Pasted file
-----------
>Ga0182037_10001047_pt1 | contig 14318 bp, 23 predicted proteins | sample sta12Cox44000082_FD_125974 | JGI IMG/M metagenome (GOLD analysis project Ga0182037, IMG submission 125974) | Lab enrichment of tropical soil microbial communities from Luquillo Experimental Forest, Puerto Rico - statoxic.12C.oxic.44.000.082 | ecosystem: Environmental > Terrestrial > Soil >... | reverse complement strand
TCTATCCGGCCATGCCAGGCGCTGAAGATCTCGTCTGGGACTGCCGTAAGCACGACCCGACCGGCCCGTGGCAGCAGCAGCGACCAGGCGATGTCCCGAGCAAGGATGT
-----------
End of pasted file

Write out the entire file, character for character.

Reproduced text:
>Ga0182037_10001047_pt1 | contig 14318 bp, 23 predicted proteins | sample sta12Cox44000082_FD_125974 | JGI IMG/M metagenome (GOLD analysis project Ga0182037, IMG submission 125974) | Lab enrichment of tropical soil microbial communities from Luquillo Experimental Forest, Puerto Rico - statoxic.12C.oxic.44.000.082 | ecosystem: Environmental > Terrestrial > Soil >... | reverse complement strand
TCTATCCGGCCATGCCAGGCGCTGAAGATCTCGTCTGGGACTGCCGTAAGCACGACCCGACCGGCCCGTGGCAGCAGCAGCGACCAGGCGATGTCCCGAGCAAGGATGT